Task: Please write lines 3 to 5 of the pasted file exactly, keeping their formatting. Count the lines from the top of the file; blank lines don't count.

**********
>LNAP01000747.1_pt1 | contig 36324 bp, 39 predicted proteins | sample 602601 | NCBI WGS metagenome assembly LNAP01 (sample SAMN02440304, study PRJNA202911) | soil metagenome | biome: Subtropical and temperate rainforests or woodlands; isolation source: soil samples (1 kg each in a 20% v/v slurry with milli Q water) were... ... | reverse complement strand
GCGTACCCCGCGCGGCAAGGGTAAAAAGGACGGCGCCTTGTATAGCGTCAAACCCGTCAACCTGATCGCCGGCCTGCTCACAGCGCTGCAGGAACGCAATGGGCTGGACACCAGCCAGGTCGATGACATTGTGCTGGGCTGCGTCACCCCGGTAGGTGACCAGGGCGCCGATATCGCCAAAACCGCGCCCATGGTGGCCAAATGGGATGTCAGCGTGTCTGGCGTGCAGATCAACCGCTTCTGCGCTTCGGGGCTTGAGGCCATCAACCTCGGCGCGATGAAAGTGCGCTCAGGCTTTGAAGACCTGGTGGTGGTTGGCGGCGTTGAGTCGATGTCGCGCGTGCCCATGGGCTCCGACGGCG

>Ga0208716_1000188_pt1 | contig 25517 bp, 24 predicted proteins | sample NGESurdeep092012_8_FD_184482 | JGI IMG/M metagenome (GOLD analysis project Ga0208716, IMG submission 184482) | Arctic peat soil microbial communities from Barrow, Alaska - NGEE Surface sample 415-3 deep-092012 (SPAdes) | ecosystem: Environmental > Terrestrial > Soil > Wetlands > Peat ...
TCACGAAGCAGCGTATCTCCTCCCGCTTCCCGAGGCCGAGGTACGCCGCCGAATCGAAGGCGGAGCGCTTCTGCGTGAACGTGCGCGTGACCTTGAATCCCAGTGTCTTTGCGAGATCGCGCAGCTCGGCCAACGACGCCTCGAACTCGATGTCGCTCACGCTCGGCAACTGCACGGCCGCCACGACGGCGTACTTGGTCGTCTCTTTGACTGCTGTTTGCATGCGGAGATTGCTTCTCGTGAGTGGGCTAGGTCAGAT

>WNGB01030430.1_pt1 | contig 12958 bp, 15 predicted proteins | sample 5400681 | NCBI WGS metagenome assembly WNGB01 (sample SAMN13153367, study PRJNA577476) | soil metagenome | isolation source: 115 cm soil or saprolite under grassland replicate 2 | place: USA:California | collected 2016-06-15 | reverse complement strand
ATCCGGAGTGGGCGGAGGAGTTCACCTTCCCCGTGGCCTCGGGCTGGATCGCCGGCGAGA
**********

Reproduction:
>Ga0208716_1000188_pt1 | contig 25517 bp, 24 predicted proteins | sample NGESurdeep092012_8_FD_184482 | JGI IMG/M metagenome (GOLD analysis project Ga0208716, IMG submission 184482) | Arctic peat soil microbial communities from Barrow, Alaska - NGEE Surface sample 415-3 deep-092012 (SPAdes) | ecosystem: Environmental > Terrestrial > Soil > Wetlands > Peat ...
TCACGAAGCAGCGTATCTCCTCCCGCTTCCCGAGGCCGAGGTACGCCGCCGAATCGAAGGCGGAGCGCTTCTGCGTGAACGTGCGCGTGACCTTGAATCCCAGTGTCTTTGCGAGATCGCGCAGCTCGGCCAACGACGCCTCGAACTCGATGTCGCTCACGCTCGGCAACTGCACGGCCGCCACGACGGCGTACTTGGTCGTCTCTTTGACTGCTGTTTGCATGCGGAGATTGCTTCTCGTGAGTGGGCTAGGTCAGAT

>WNGB01030430.1_pt1 | contig 12958 bp, 15 predicted proteins | sample 5400681 | NCBI WGS metagenome assembly WNGB01 (sample SAMN13153367, study PRJNA577476) | soil metagenome | isolation source: 115 cm soil or saprolite under grassland replicate 2 | place: USA:California | collected 2016-06-15 | reverse complement strand